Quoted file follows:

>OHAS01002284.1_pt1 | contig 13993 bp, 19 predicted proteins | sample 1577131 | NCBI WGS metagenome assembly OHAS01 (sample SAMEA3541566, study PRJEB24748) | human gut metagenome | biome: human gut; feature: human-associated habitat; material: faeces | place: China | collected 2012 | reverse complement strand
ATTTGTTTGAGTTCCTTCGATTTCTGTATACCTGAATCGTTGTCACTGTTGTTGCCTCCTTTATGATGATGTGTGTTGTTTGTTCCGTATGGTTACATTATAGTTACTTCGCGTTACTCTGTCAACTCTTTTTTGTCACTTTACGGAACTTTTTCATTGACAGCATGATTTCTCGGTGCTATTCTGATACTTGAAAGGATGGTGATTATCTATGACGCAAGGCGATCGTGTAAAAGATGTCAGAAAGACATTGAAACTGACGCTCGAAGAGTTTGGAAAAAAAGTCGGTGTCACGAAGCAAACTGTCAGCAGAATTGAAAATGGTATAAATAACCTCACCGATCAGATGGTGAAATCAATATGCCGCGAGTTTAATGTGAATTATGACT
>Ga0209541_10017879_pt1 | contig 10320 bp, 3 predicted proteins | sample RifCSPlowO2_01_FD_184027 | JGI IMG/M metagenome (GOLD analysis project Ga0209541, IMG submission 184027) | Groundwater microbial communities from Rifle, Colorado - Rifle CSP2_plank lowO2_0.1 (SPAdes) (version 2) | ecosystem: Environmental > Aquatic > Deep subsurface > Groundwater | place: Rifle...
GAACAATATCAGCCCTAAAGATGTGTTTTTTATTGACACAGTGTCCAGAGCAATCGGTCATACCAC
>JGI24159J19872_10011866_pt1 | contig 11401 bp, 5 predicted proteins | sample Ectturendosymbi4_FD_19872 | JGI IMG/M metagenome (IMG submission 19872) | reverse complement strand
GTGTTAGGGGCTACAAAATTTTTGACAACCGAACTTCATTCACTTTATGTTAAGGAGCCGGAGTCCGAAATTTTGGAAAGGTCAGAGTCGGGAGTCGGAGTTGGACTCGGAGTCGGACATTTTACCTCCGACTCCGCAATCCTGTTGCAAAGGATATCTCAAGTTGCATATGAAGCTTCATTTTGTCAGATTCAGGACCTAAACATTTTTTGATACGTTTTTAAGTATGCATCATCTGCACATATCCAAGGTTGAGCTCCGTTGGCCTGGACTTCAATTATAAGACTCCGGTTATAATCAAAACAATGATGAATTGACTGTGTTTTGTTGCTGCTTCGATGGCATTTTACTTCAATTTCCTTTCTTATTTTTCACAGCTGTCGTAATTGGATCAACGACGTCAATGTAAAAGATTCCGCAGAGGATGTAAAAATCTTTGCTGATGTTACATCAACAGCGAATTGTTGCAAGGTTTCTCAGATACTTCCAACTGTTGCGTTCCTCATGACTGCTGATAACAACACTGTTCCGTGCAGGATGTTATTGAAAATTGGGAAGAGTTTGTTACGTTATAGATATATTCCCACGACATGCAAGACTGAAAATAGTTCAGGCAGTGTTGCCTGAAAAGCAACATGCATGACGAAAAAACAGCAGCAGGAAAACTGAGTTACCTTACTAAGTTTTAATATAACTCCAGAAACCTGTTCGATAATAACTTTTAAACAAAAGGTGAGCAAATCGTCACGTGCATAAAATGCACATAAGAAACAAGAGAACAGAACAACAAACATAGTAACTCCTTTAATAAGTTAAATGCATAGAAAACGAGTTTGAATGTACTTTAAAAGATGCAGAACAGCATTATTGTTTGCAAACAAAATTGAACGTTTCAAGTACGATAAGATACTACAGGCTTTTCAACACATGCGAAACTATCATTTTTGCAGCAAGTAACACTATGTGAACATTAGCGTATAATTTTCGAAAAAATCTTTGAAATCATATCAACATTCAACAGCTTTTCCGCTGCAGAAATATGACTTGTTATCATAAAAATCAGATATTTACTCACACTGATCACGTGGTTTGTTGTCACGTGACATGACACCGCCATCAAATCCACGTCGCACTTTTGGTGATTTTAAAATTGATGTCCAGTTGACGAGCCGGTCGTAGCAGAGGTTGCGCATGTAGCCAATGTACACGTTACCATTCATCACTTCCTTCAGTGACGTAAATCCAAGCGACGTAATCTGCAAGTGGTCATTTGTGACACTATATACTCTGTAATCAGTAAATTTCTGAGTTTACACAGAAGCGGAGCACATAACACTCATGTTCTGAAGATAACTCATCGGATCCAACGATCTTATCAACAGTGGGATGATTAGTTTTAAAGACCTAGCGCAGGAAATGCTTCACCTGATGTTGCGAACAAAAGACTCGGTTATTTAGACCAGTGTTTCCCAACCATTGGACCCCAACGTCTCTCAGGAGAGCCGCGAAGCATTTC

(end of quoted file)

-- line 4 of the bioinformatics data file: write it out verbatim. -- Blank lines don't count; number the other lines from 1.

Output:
GAACAATATCAGCCCTAAAGATGTGTTTTTTATTGACACAGTGTCCAGAGCAATCGGTCATACCAC